I kicked a soccer ball in Malaysia.
They put me out of kindergarten
In Kuala Lumpur, 1965, with
Aunties praying over me in relays,
“Save this wild child.”
Forty-five years pass,
Aunties, those alive, unstoppable, still praying,
As I sit in California reading email
And a primary school classmate,

Now in Australia, is telling me we had
Dirty shoes back then, from kicking stones,
With our mothers mourning in a circle
Over ragamuffin daughters, what to do?
Emigration. Send them off
to Europe, America, Australia.
Tell your friends, ‘Daughter is
Doing Well. Overseas.’ Nobody can
See her shoes.

Girls practicing soccer near my American home,
Are as grubby and sticky as any boys,
Ponytails everywhere, bobbing, the only sign
They’re actually girls; liberated–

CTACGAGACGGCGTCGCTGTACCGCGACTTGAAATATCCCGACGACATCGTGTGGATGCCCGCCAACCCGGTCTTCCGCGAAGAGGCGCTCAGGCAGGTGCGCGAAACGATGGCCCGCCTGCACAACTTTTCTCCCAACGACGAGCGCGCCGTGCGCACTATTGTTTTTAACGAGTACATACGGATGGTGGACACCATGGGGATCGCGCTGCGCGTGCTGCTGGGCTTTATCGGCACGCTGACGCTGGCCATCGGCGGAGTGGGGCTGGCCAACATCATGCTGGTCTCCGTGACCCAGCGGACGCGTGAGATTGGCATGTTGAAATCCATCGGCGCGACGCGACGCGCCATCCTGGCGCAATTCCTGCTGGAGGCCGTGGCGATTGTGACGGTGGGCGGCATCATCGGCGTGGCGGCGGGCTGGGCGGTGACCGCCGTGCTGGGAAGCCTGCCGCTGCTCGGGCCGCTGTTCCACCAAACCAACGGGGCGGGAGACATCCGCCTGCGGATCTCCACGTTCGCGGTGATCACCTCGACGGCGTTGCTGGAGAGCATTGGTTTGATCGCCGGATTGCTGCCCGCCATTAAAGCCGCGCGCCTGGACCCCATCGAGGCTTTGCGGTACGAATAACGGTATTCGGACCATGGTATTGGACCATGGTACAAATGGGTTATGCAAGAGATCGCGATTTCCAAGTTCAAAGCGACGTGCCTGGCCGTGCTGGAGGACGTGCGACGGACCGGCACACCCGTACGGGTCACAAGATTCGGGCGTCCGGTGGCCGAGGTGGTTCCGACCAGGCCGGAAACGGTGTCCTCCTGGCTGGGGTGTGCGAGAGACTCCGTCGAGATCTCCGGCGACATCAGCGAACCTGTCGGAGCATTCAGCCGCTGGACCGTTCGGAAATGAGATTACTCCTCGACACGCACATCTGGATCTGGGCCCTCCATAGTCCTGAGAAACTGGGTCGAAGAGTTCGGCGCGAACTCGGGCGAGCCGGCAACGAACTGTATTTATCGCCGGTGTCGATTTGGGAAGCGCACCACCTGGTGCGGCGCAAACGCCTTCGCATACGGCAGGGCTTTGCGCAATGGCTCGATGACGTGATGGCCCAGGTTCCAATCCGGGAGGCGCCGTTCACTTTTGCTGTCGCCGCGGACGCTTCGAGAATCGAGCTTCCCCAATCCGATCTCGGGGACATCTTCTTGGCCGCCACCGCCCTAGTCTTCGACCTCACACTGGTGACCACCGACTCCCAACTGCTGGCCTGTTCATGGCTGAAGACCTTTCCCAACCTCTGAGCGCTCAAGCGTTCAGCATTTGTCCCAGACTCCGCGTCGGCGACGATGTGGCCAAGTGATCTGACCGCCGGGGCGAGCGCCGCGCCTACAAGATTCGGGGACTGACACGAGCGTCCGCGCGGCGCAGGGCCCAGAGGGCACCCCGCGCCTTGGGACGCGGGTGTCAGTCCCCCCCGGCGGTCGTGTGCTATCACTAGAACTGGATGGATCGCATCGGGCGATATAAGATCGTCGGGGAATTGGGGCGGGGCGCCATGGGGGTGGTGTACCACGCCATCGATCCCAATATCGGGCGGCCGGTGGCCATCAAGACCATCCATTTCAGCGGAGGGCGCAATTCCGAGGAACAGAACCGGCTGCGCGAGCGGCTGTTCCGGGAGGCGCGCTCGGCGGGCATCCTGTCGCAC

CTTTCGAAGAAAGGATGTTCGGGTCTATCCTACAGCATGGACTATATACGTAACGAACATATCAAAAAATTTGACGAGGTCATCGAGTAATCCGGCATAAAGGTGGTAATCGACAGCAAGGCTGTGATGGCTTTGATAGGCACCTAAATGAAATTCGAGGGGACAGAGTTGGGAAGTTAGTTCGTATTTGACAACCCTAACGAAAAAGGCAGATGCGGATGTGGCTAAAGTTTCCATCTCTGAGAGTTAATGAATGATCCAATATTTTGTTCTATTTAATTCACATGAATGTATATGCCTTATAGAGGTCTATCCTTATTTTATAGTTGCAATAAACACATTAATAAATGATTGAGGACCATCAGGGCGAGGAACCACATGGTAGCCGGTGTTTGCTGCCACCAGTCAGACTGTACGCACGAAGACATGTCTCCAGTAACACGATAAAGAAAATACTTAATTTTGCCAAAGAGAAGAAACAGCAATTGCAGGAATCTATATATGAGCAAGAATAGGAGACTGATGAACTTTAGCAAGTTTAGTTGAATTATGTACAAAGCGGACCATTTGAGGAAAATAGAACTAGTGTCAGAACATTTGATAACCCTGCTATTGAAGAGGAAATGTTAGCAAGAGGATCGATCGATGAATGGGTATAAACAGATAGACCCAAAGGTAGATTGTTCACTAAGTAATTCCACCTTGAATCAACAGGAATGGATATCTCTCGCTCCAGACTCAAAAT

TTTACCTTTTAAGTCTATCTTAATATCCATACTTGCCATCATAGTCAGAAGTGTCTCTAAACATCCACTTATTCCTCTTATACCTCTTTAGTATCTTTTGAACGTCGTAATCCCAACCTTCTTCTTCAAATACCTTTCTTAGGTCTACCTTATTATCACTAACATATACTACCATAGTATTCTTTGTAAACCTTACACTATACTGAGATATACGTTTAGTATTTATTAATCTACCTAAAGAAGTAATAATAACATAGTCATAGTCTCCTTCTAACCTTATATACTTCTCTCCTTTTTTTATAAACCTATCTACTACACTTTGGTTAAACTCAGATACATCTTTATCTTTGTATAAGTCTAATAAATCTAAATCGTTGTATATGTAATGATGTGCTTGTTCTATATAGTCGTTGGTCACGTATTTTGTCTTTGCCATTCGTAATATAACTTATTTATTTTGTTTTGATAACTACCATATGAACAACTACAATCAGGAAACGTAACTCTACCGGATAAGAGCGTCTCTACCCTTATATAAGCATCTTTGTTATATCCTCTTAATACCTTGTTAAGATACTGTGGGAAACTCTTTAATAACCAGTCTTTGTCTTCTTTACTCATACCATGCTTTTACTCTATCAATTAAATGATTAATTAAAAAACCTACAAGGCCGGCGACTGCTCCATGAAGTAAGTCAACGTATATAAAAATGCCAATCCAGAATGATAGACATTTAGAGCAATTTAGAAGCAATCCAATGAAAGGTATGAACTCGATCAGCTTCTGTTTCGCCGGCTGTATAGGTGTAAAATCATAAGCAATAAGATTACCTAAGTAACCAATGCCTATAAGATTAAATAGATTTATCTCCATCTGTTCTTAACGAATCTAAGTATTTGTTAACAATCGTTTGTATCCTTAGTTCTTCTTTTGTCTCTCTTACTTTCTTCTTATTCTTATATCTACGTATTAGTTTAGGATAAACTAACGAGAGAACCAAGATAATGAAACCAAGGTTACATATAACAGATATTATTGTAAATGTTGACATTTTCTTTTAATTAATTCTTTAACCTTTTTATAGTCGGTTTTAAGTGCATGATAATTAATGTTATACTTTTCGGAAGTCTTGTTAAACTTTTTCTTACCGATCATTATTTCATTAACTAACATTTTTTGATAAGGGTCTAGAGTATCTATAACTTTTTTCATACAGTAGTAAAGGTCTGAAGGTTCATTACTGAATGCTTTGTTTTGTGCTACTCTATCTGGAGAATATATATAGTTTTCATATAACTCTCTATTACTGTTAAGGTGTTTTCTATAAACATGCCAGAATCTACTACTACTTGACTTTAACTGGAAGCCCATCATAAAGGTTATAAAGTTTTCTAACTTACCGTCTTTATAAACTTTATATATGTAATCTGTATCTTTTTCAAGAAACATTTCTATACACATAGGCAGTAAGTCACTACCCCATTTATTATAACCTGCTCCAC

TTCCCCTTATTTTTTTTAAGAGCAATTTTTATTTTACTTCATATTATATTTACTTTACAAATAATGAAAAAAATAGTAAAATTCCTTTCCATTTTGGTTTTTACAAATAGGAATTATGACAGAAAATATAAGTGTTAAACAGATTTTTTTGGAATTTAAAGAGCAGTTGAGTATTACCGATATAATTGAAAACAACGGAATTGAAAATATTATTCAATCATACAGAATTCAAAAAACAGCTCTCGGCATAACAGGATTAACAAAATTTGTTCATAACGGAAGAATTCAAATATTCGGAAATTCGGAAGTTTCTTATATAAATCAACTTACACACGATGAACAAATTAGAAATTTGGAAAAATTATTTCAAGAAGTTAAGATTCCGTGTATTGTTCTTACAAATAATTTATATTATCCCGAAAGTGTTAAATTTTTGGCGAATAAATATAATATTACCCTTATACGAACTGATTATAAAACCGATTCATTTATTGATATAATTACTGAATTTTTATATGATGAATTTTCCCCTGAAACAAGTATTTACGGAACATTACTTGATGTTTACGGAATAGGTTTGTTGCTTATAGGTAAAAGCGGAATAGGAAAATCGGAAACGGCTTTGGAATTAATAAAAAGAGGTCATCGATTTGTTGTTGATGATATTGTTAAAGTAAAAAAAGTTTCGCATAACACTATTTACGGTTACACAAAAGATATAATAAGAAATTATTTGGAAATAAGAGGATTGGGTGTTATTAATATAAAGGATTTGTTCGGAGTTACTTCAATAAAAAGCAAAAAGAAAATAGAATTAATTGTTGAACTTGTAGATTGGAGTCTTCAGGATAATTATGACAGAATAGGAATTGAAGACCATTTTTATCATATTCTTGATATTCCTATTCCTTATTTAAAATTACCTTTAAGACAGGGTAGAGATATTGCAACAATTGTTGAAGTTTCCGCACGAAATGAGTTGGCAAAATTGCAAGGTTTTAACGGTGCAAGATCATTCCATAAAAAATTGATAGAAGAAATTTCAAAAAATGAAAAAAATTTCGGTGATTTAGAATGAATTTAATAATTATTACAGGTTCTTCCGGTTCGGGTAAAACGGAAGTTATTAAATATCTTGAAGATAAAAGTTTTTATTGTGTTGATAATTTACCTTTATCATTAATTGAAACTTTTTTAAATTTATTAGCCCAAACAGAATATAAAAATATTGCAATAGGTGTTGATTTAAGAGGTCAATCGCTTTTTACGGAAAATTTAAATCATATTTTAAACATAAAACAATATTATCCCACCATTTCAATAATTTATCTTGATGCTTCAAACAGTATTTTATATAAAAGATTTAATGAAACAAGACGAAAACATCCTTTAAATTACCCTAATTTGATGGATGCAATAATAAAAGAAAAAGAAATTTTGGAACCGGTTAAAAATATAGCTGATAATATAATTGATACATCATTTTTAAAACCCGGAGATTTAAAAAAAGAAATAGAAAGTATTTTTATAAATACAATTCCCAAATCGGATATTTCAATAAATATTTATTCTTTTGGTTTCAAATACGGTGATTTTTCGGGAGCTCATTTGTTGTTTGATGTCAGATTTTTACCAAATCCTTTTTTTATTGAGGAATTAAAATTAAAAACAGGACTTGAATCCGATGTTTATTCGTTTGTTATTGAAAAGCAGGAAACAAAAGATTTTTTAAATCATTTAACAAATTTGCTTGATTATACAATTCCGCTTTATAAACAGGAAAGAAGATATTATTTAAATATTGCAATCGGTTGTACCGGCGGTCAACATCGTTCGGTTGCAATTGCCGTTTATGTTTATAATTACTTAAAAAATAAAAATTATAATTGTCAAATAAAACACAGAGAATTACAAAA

Nothing to do with jobs or voting–
Our Kuala Lumpur mothers were right
About emigration; benefits of overseas life,
Freedom to get dirty. That’s what.
Running, shouting. Playing.



"Having lived half my life in one country and half in another, there is a continual background process of evaluating that choice. This poem came out of an afternoon where I took a walk by a field where a girls' soccer team was practicing and then was on the phone indulging in a bout of reminiscence with a childhood friend."

Shymala Dason is a Malaysian expat. Her writing has appeared in The Massachusetts ReviewSwarthmore Literary Review, and the Asian American Writers' Workshop Topography of War. She is a Bennington College alumna as well as a former NASA consultant. Her short story collection was shortlisted for the 2015 Flannery O’Connor Award for Short Fiction.